Everything is assigned a button, even rotations. You can turn in the air to make sure you land straight, but if you do a 180 like that, it doesn’t count it. You have to actually hit the 180 button. Although this further limits the amount of tricks in the game, it makes sense from a realism standpoint. Just because you can do a 360 flip doesn’t mean that you can do it during a McTwist on vert, right? So instead of doing a 180 and a varial flip, for example, you can actually do a bigspin flip as a separate trick. Backside heelflips, half cab flips and stuff like that are the same way.

The controls work a lot different from any other skateboarding game. You push with x, which is also your grind button. Circle is the spin button, square is the ollie button, triangle is the flip button, and you can use the shoulder buttons for modifiers. Unlike in Tony Hawk, you don’t ollie, and then do a trick. You actually set up for the trick. For example, hold triangle, then hold left and you’ll do a heelflip. The screen tells you what you have lined up.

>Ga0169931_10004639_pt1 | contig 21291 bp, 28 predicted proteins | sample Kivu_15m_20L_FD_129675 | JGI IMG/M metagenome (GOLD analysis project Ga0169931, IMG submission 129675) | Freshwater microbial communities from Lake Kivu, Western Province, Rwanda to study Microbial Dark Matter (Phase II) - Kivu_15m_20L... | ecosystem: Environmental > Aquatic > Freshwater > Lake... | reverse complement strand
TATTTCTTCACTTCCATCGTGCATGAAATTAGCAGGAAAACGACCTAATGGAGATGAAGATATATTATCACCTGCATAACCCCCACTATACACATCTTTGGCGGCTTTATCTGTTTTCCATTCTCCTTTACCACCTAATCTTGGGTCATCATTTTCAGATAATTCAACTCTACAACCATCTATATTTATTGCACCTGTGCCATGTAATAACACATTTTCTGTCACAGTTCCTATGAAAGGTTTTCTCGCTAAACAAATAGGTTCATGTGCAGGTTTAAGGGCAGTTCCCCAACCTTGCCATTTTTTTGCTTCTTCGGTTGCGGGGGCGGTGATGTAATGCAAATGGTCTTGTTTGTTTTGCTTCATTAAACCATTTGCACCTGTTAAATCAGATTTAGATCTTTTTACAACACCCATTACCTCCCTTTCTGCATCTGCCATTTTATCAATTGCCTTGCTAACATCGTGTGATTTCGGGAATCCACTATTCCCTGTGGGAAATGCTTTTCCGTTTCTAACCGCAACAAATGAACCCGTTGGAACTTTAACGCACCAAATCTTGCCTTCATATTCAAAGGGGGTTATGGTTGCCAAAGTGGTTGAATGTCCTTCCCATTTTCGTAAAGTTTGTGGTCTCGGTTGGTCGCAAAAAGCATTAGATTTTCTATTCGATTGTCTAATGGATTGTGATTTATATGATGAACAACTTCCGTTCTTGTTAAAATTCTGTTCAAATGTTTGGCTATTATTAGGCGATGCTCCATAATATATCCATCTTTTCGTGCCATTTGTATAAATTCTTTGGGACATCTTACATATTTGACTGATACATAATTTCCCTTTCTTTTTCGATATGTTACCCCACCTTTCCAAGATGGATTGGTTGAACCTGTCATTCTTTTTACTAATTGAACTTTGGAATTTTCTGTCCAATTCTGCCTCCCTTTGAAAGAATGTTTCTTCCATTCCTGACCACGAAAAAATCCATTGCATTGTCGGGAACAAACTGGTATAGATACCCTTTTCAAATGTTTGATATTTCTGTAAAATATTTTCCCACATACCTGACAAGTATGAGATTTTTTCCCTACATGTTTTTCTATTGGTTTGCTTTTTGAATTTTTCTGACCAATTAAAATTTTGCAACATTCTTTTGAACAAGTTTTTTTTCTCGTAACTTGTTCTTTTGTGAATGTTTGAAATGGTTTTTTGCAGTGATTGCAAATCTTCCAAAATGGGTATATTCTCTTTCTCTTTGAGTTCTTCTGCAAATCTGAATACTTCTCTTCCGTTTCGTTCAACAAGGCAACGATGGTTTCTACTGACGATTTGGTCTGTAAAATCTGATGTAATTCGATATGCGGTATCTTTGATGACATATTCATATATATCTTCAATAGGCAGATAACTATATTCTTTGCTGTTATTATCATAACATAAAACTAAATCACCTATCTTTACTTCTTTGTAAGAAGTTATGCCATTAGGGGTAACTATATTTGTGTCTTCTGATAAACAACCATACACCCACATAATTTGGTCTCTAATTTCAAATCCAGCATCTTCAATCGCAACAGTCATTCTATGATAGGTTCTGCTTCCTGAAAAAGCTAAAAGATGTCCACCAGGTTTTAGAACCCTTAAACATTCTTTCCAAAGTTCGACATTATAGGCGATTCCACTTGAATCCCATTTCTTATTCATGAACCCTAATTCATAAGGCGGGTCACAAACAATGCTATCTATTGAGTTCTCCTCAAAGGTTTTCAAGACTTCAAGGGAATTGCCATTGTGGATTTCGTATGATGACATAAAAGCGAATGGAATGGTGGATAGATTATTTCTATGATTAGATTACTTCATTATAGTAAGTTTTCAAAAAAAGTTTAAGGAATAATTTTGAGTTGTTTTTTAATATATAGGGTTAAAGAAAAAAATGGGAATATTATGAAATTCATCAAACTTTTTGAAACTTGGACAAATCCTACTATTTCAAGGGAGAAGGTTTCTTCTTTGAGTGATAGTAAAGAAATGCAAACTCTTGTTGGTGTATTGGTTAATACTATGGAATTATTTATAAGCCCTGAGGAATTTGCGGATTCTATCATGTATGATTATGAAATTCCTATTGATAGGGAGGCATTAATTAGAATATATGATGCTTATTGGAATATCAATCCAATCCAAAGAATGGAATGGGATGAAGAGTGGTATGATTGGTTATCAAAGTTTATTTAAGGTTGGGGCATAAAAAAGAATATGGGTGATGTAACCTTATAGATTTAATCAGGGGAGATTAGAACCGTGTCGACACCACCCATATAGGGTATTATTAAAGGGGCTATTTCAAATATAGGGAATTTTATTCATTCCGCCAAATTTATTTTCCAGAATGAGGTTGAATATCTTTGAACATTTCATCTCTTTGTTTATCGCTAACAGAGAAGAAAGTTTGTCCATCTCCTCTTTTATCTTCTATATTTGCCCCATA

But here’s the thing. Putting in directions on the d-pad will make you turn. So you actually have to plan ahead, and come at the ledge at an angle, knowing that you’ll turn a little at the last second. This kind of seems like bad design, but I think it was on purpose. Every skater knows that real tricks don’t all work the same, especially spinning ones. You wouldn’t approach a ledge the same way for a frontside shove to back 50-50 as you would a backside shove to back 50-50. This means that you actually need to know your tricks and how they react. Even in Skate, where you need to certain level of skill to do the right trick, they’re still all the same. You can do any flip trick at the same angle and still land in a grind the same way.